Monday, January 11, 2010
Rockem Sockem Robots, Capitalism and Drug Dealers
The goal of almost any successful business is to have loyal repeat customers. Some businesses like Starbucks or Crack Dealers have products that are conveniently habit forming. If you liked the coffee or crack you'll buy it again.
Not all products are so naturally addictive, so the seller must rely on satisfying the needs of the buyer with quality or reliability or customer service. If this is successfully done then the buyer doesn't fear buying something new from the same seller if they see it advertised. If you like the iPod you're much more likely to buy an iMac or iSlate.
While this inclination to repeat purchasing can be focused on a product like coffee or a company like Apple, a more far-reaching habit can be formed with buying in general. One sees a product advertised, buys the product, and if they're satisfied are more likely to buy the next product that is promoted to them. Satisfied customers for any product helps the next product that comes along.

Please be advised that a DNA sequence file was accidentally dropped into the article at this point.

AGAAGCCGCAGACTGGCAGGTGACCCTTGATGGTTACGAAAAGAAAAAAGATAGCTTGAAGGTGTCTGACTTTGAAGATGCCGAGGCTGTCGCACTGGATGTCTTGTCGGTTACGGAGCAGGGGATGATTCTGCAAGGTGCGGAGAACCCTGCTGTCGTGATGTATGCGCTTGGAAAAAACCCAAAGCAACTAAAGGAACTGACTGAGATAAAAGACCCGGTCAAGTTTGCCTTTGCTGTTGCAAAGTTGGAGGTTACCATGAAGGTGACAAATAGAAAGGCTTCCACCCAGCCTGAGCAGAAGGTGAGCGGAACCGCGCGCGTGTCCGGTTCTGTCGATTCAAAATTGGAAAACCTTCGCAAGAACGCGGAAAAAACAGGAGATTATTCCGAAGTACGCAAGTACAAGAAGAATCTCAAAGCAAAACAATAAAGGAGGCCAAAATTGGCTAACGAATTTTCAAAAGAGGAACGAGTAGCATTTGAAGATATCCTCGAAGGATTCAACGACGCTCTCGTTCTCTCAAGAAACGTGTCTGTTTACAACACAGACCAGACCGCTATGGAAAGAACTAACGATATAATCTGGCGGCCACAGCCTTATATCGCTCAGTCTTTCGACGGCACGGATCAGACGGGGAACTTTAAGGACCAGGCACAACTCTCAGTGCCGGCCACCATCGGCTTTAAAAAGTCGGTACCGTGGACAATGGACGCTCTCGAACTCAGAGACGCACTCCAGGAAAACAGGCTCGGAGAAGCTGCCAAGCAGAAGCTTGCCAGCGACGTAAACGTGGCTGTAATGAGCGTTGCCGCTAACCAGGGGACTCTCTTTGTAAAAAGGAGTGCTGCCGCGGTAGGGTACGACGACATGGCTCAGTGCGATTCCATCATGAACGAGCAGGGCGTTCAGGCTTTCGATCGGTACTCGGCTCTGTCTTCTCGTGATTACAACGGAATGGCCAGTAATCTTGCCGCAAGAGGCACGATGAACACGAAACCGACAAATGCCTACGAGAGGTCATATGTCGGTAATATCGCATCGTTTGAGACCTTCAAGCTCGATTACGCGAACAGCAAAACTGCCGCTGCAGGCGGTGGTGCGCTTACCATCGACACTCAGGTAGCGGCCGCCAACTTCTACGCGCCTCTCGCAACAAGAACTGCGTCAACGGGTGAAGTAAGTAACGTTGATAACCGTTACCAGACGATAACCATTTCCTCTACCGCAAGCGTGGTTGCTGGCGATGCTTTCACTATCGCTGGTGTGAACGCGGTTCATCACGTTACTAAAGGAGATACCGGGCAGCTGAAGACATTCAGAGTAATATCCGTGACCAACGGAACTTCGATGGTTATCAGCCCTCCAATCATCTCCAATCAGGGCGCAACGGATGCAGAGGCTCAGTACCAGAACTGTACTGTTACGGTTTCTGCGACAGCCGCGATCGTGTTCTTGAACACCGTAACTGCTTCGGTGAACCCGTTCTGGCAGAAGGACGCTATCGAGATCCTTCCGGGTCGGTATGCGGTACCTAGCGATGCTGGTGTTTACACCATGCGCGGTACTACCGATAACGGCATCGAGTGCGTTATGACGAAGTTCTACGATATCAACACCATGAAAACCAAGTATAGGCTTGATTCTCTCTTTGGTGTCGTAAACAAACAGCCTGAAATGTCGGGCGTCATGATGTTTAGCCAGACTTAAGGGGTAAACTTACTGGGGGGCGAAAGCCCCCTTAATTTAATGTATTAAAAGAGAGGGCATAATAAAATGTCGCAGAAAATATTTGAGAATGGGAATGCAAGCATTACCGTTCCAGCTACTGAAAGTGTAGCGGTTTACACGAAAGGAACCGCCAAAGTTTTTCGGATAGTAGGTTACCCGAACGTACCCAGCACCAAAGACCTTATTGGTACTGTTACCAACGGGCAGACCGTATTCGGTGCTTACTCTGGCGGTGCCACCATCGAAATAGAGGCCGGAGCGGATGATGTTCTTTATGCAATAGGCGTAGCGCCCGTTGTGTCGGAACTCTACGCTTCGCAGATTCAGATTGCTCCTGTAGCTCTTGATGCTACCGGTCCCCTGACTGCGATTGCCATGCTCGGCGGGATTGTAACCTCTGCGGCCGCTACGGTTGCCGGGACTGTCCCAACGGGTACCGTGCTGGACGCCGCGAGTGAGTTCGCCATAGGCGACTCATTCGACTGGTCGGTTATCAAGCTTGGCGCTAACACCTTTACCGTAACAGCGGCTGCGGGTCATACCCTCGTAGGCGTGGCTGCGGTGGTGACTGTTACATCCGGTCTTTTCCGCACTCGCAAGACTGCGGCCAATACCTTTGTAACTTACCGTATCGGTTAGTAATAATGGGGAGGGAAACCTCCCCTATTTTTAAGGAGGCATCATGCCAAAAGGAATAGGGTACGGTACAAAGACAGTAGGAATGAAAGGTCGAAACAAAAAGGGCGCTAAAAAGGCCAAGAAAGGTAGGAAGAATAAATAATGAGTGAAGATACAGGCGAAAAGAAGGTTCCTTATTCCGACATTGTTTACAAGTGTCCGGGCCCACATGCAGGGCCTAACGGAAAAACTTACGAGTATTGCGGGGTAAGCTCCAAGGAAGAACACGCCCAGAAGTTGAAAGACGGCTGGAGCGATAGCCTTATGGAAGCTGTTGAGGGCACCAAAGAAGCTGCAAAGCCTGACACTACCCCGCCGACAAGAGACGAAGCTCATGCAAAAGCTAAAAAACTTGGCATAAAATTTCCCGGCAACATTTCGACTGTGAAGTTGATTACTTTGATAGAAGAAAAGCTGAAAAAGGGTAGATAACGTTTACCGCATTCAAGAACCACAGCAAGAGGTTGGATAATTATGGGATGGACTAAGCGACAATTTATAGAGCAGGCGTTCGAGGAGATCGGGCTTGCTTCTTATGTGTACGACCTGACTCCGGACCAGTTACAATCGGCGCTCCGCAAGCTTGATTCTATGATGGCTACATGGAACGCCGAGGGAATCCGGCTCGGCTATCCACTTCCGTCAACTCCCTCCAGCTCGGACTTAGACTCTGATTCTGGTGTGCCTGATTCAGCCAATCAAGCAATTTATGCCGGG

As a kid I would get up early on Saturday mornings to watch the slate of cartoon programming and be bombarded with commercials for the irresistible Rock'em Socke'm Robots. The commercials made them appear to be remote controlled robots that fought each other until the loser's head popped off. I was mesmerized. The commercial was repeated to me hundreds of times and each time I became ever more convinced that I needed to have this product.
I finally received these virtual fighting gladiators as a birthday present and couldn't wait to open the box and set up the first match. It was probably 5 seconds after the package was opened that I realized that I had been had. The reality of the user experience was very far removed from how they appeared on TV. I learned a lesson that day that has stuck with me ever since. I developed a strong shell of skepticism that makes me almost impenetrable to advertising seduction.
Around the same time a friend of mine had ordered those sea monkeys from the comic book ad only to find months later that he had received a package of freeze-dried shrimp in the mail. Even the crack dealer knows not to kill his customer but those consumer experiences killed the consumer in me.
It's interesting to note that Rock'em Sock'em Robots were made by a company named Marx.